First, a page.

Well, using his awesome invisible powers, Murphy gets the drop on Dr. Hale, and is rewarded by being told that he's elusive as Robert Denby, a name that means absolutely nothing up to this point. In an extremely violent cut, we are thrown into the second part of this movie, which revolves around Bob Denby blowing up things. The jet plane I can understand, but his own race car??!? It boggles the mind. Anyway, Murphy is reunited with the cracker Stafford, who sings way too much in this portion of the film. Suffice to say, Ben Murphy wins the C-class race, and is able to get the car far enough away from the filmmakers to avoid blowing them up, which is our collective loss. Riding with Death will leave you on the edge of your seat, especially if you really have to use the bathroom. I give this fine television episode...I mean movie a big 1 out of 10. MST3K episode: 9 of 10
Certainly not. This, the Master Ninja stuff, and two Kolchak movies (Crackle of Death, and Demon & The Mummy) display the odd penchant for taking two bad episodes of a TV show and stitching them together into one crummy movie. The strategy behind this is the studio wants to save the good episodes for separate syndication, so whoever makes these movies takes the worst episodes and stitches them together. I'm old enough to have seen Gemini Man, and these _are_ the worst episodes of that series, which displayed a modicum of intelligence at the best of times. They deliberately pick out the worst episodes to save the best for syndication, and the result is this unwatchable crap.
Like most folks, I suspect, I saw Riding with Death on MST3K. There's no question that it's a totally hackneyed, badly acted, horribly edited movie. But there's something about their attempt to splice together two separate episodes into a movie that moves me. They're incredibly clumsy in their attempt; mainly it consists of totally obvious voiceovers while the camera shows a shot of a truck or a landscape. Gene Roddenberry, whatever his flaws, was able to do this brilliantly in "The Menagerie." But watching the attempt in Riding with Death can be fun, and all the 70's stuff (e.g., fadeaway jerk handshake) is a blast. So I give it a 2, perhaps my first-ever non-1 for a Msted movie.
Two episodes of atrocious 70s TV show stapled together to make a film. Secret agent has ability to become invisible due to exposure radiation or something. Has a "Southern" character only slightly less annoying than The Dukes of Hazzard. If you see a copy of it somewhere in a used bin, buy it then burn the video.
Way back in the evil, post-hallucinogenic '70s, the TV execs were trying to
figure out a way to make the kids tune in and turn on to NBC, and came up
with the series "Gemini Man", a series about a secret agent who can turn
invisible with the help of his special watch. The kids didn't find it
groovy, man, so it went to Nowhere-Ville.
What does that have to do with "Riding with Death"? Everything, man!
As a gasp of air before going under, the producers decided to not only take a couple of the show episodes and sew them together to make a movie, but did so with different characters in main parts, a five year gap between plots and Jim Stafford. Remember Jim - "I Don't Like Spiders and Snakes"... or cheesy TV movies.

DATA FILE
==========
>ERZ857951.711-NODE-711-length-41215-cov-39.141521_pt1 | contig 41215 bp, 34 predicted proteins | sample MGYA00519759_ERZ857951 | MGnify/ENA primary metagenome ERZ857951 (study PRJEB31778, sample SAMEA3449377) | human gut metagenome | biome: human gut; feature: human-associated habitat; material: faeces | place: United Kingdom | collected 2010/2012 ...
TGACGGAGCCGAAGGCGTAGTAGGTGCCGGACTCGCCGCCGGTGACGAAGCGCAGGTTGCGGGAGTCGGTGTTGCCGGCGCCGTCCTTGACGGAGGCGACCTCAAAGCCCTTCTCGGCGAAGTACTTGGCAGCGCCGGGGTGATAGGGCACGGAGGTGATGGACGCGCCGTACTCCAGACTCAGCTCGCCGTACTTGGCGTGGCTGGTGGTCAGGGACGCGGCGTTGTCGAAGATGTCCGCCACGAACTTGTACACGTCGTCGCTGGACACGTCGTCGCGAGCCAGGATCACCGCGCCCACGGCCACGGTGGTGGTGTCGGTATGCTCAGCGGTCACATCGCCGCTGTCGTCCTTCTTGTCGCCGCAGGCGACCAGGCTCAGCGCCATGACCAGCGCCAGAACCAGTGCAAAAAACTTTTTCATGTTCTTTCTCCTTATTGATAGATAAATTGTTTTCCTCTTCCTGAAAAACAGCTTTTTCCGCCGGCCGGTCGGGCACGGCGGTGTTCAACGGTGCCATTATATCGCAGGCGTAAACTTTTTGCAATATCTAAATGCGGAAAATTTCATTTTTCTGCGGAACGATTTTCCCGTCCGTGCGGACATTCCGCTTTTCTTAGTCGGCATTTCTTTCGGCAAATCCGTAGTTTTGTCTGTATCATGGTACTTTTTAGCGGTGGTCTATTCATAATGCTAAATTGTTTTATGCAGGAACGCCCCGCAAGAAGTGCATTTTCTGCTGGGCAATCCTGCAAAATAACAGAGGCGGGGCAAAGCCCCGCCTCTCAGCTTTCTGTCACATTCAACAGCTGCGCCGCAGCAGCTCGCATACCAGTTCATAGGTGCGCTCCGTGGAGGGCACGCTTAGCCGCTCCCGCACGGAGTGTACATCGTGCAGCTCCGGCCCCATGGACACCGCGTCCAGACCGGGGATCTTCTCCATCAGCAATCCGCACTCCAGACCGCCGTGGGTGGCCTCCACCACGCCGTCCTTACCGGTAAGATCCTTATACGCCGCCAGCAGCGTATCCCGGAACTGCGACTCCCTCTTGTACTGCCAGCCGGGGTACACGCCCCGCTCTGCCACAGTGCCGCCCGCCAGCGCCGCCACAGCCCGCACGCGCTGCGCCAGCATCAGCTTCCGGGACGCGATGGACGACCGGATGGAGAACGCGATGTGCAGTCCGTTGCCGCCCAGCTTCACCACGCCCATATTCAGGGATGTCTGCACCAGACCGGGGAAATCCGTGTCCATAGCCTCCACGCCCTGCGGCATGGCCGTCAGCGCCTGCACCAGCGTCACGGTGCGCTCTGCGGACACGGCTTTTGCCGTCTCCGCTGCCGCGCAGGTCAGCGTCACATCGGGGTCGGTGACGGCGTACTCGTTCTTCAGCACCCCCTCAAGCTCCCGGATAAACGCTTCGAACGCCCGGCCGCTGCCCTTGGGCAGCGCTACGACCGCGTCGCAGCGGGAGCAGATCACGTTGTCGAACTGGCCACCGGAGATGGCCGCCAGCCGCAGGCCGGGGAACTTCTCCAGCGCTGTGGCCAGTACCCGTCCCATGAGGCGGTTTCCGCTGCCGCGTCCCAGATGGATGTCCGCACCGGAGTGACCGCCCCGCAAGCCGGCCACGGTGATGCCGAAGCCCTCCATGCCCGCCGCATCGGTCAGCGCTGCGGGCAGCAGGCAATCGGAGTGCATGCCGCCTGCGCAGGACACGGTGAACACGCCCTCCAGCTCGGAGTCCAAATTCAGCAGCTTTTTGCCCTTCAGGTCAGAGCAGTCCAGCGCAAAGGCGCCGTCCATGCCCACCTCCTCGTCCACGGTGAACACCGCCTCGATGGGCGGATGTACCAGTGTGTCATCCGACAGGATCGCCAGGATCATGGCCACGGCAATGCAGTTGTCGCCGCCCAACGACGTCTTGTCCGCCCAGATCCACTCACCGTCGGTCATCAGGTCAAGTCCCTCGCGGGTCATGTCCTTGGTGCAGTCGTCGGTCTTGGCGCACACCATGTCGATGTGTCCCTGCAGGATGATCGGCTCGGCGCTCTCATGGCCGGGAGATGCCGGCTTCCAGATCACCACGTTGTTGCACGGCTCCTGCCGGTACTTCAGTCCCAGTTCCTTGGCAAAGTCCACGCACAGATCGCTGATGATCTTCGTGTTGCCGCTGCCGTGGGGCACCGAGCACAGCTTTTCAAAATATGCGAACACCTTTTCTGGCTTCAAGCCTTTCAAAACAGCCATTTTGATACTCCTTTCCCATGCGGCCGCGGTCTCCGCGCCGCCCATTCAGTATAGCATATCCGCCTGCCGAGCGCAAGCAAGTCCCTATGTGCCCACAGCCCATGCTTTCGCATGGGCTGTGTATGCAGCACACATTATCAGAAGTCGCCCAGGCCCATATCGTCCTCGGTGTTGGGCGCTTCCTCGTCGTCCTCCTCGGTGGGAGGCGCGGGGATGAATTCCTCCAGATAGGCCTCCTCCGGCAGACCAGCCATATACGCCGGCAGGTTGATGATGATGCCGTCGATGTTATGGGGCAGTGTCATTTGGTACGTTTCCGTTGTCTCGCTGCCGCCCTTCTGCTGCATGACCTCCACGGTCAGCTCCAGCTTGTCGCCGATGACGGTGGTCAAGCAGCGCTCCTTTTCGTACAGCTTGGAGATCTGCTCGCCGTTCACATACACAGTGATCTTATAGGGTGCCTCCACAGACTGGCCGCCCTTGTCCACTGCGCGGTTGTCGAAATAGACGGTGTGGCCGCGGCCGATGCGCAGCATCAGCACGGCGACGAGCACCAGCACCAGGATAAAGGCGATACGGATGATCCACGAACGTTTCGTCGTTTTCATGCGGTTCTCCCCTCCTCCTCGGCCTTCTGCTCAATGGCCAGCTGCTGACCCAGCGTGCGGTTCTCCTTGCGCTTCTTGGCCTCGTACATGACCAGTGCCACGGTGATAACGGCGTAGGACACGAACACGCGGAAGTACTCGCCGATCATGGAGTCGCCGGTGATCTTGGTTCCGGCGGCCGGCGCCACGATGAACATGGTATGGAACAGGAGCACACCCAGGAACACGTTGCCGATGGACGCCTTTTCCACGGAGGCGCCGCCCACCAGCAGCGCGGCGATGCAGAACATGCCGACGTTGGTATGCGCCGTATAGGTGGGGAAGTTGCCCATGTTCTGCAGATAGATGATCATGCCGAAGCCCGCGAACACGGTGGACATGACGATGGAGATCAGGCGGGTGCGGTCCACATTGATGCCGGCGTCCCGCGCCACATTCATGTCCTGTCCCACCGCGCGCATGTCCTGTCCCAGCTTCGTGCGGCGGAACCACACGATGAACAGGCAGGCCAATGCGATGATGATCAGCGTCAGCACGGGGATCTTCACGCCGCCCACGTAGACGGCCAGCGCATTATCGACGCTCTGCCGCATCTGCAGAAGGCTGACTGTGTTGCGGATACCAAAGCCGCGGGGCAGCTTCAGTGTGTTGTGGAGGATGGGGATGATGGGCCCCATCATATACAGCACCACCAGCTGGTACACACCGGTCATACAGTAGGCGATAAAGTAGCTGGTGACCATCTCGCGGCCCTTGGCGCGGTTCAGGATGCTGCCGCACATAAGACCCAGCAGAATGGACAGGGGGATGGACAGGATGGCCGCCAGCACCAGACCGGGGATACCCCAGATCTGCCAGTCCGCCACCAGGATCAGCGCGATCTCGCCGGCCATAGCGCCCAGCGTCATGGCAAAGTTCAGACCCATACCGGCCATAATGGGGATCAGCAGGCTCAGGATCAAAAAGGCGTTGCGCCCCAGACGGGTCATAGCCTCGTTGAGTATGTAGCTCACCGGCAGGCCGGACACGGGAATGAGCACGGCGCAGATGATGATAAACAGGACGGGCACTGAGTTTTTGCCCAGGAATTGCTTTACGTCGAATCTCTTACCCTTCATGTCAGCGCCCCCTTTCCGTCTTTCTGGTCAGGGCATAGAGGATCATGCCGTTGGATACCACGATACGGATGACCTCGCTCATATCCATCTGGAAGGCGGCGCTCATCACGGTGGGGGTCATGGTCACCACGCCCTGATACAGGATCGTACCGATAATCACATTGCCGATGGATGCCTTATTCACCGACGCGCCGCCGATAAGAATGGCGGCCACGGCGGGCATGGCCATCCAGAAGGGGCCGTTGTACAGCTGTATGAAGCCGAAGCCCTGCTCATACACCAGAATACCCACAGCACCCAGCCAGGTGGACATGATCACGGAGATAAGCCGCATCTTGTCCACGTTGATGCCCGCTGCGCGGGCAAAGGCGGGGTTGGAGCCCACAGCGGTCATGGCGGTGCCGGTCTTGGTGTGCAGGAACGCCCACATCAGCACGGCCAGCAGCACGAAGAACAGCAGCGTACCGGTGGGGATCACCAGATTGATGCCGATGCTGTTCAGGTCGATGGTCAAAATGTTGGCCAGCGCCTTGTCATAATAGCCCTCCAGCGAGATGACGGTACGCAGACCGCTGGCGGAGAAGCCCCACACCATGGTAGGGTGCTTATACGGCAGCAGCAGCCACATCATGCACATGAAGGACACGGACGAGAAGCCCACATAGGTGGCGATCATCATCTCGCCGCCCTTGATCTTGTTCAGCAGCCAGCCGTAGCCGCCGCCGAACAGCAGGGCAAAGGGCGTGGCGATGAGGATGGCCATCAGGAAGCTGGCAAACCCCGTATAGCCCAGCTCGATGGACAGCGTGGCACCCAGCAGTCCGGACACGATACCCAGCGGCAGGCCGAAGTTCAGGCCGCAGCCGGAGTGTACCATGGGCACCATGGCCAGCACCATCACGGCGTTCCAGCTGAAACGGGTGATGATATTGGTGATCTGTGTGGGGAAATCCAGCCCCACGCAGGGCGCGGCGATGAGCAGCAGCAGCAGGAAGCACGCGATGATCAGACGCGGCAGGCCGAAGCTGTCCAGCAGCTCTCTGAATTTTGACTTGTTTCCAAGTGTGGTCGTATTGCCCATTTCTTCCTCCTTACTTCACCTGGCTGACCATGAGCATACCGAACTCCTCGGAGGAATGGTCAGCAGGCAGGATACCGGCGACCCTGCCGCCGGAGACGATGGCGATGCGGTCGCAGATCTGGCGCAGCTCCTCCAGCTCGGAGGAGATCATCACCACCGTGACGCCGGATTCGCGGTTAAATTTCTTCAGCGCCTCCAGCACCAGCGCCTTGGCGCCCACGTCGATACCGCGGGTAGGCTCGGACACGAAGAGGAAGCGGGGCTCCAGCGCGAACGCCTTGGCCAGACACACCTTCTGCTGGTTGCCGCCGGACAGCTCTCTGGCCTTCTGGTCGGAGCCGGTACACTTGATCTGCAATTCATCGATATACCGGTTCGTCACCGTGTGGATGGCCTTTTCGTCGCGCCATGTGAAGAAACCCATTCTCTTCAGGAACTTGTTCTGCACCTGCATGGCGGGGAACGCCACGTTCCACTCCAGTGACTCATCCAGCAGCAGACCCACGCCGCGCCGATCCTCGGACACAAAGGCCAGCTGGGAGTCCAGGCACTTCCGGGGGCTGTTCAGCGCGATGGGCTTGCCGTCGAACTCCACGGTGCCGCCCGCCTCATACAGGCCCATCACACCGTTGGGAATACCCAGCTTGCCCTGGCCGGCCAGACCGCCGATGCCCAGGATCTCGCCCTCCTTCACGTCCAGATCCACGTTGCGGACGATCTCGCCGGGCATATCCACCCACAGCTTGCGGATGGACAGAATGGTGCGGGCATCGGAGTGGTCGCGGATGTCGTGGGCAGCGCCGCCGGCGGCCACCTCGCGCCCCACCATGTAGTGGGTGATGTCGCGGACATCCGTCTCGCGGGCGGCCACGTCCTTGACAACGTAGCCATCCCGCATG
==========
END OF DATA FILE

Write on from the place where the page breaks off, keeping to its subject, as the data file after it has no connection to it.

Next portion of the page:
And Ben Murphy... WHY stick with television after "Alias Smith and Jones"? Surely there are other movie projects to be made.... Wait, he starred in "Time Walker". Never mind, Ben.
As far as the '70s go, not every movie of that decade ages well, and fewer TV shows do, either. Therefore, a TV show that they try to make episodes into a movie with is double trouble. So, instead of "Riding with Death", watch "Then Came Bronson" instead. Michael Parks - Ben Murphy, what's the difference, anyway?
Two stars - in fond memory of the '70s, not of this flick.
Obviously, this grandly made for TV movie stars, well, the camera
mostly stays on Ben Murphy as Sam Casey; supposed Harvard grad who
gains awesome power to disappear, much like the audience's interest. I
thought Ben really stunk it up as Prof. McCadden in Being from Another
Planet , the only other film (than goodness!) I've seen him in, but
this one is less agonizing as say repeatedly rubbing your hand to a
bloody pulp on sharp coral. Honestly, this really cool title Riding
with Death is far from it, but watch it enough, it's actually so crappy
and bad that you just have to laugh!
What are you in store for? Well there's our Harvard alum trucking a highly volatile chemical, less than honorable doctor highly anal over patent papers, one really not so great gal Abby (nice tissue toss Abby!), spies doing bad deeds in front of corporate buildings or in restaurant parking lots, really hilarious amateur night, race car event in Ontario(?), less than helpful gas attendant, that elusive Robert Denby who likes to make things go kablooey!, Riding with Death is aptly named as your senses take in the stimuli and cry in horror. Also, Jim Stafford aka Buffalo Bill is the most stereotypical yokel who hootenannys and YEE-HA's at any chance, that he actually steals the spotlight from Ben Murphy (not that hard a task). Lots of mumbling, nonsensical plot, and you have yourself one laugher. Mike and the bots were right: what's the deal with New England journalism?
|Page 1 of 4:||   |
|Plot summary||Ratings||External reviews|
|Plot keywords||Main details||Your user reviews|
|Your vote history|